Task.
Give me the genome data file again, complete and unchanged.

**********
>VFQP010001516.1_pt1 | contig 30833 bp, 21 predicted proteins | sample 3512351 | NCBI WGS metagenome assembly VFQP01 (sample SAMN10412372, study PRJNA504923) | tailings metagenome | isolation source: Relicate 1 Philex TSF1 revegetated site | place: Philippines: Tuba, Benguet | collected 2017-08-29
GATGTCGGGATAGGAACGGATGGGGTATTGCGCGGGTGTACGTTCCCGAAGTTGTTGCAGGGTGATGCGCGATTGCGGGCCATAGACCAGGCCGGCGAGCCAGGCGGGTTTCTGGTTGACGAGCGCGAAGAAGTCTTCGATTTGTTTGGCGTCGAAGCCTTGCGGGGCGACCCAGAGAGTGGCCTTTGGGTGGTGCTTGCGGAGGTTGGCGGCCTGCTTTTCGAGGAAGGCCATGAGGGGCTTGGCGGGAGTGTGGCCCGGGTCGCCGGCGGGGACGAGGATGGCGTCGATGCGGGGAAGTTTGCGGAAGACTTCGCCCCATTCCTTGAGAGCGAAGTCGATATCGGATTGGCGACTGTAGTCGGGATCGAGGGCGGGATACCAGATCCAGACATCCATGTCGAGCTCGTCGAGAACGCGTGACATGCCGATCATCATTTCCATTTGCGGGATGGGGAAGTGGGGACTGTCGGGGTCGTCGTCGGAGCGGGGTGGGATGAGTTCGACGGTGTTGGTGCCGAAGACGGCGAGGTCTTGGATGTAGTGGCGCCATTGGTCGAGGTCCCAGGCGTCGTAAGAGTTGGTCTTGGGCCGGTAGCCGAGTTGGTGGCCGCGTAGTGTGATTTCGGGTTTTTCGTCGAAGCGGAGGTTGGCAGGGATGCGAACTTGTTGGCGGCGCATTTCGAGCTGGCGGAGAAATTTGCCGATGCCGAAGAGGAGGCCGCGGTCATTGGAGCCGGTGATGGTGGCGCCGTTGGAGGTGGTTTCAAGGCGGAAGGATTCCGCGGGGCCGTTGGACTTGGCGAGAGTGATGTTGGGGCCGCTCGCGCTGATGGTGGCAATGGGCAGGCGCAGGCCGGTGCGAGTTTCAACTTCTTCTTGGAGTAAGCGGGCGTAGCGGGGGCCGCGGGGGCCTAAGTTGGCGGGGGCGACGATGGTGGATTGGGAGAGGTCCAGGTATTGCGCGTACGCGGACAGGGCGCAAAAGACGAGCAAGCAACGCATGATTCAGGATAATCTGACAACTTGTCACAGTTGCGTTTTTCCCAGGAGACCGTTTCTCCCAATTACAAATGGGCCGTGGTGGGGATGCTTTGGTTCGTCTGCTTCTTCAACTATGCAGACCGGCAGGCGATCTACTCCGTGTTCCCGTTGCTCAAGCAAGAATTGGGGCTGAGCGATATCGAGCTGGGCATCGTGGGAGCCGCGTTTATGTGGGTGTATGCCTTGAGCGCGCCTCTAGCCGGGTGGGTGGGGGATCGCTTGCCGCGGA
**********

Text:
>VFQP010001516.1_pt1 | contig 30833 bp, 21 predicted proteins | sample 3512351 | NCBI WGS metagenome assembly VFQP01 (sample SAMN10412372, study PRJNA504923) | tailings metagenome | isolation source: Relicate 1 Philex TSF1 revegetated site | place: Philippines: Tuba, Benguet | collected 2017-08-29
GATGTCGGGATAGGAACGGATGGGGTATTGCGCGGGTGTACGTTCCCGAAGTTGTTGCAGGGTGATGCGCGATTGCGGGCCATAGACCAGGCCGGCGAGCCAGGCGGGTTTCTGGTTGACGAGCGCGAAGAAGTCTTCGATTTGTTTGGCGTCGAAGCCTTGCGGGGCGACCCAGAGAGTGGCCTTTGGGTGGTGCTTGCGGAGGTTGGCGGCCTGCTTTTCGAGGAAGGCCATGAGGGGCTTGGCGGGAGTGTGGCCCGGGTCGCCGGCGGGGACGAGGATGGCGTCGATGCGGGGAAGTTTGCGGAAGACTTCGCCCCATTCCTTGAGAGCGAAGTCGATATCGGATTGGCGACTGTAGTCGGGATCGAGGGCGGGATACCAGATCCAGACATCCATGTCGAGCTCGTCGAGAACGCGTGACATGCCGATCATCATTTCCATTTGCGGGATGGGGAAGTGGGGACTGTCGGGGTCGTCGTCGGAGCGGGGTGGGATGAGTTCGACGGTGTTGGTGCCGAAGACGGCGAGGTCTTGGATGTAGTGGCGCCATTGGTCGAGGTCCCAGGCGTCGTAAGAGTTGGTCTTGGGCCGGTAGCCGAGTTGGTGGCCGCGTAGTGTGATTTCGGGTTTTTCGTCGAAGCGGAGGTTGGCAGGGATGCGAACTTGTTGGCGGCGCATTTCGAGCTGGCGGAGAAATTTGCCGATGCCGAAGAGGAGGCCGCGGTCATTGGAGCCGGTGATGGTGGCGCCGTTGGAGGTGGTTTCAAGGCGGAAGGATTCCGCGGGGCCGTTGGACTTGGCGAGAGTGATGTTGGGGCCGCTCGCGCTGATGGTGGCAATGGGCAGGCGCAGGCCGGTGCGAGTTTCAACTTCTTCTTGGAGTAAGCGGGCGTAGCGGGGGCCGCGGGGGCCTAAGTTGGCGGGGGCGACGATGGTGGATTGGGAGAGGTCCAGGTATTGCGCGTACGCGGACAGGGCGCAAAAGACGAGCAAGCAACGCATGATTCAGGATAATCTGACAACTTGTCACAGTTGCGTTTTTCCCAGGAGACCGTTTCTCCCAATTACAAATGGGCCGTGGTGGGGATGCTTTGGTTCGTCTGCTTCTTCAACTATGCAGACCGGCAGGCGATCTACTCCGTGTTCCCGTTGCTCAAGCAAGAATTGGGGCTGAGCGATATCGAGCTGGGCATCGTGGGAGCCGCGTTTATGTGGGTGTATGCCTTGAGCGCGCCTCTAGCCGGGTGGGTGGGGGATCGCTTGCCGCGGA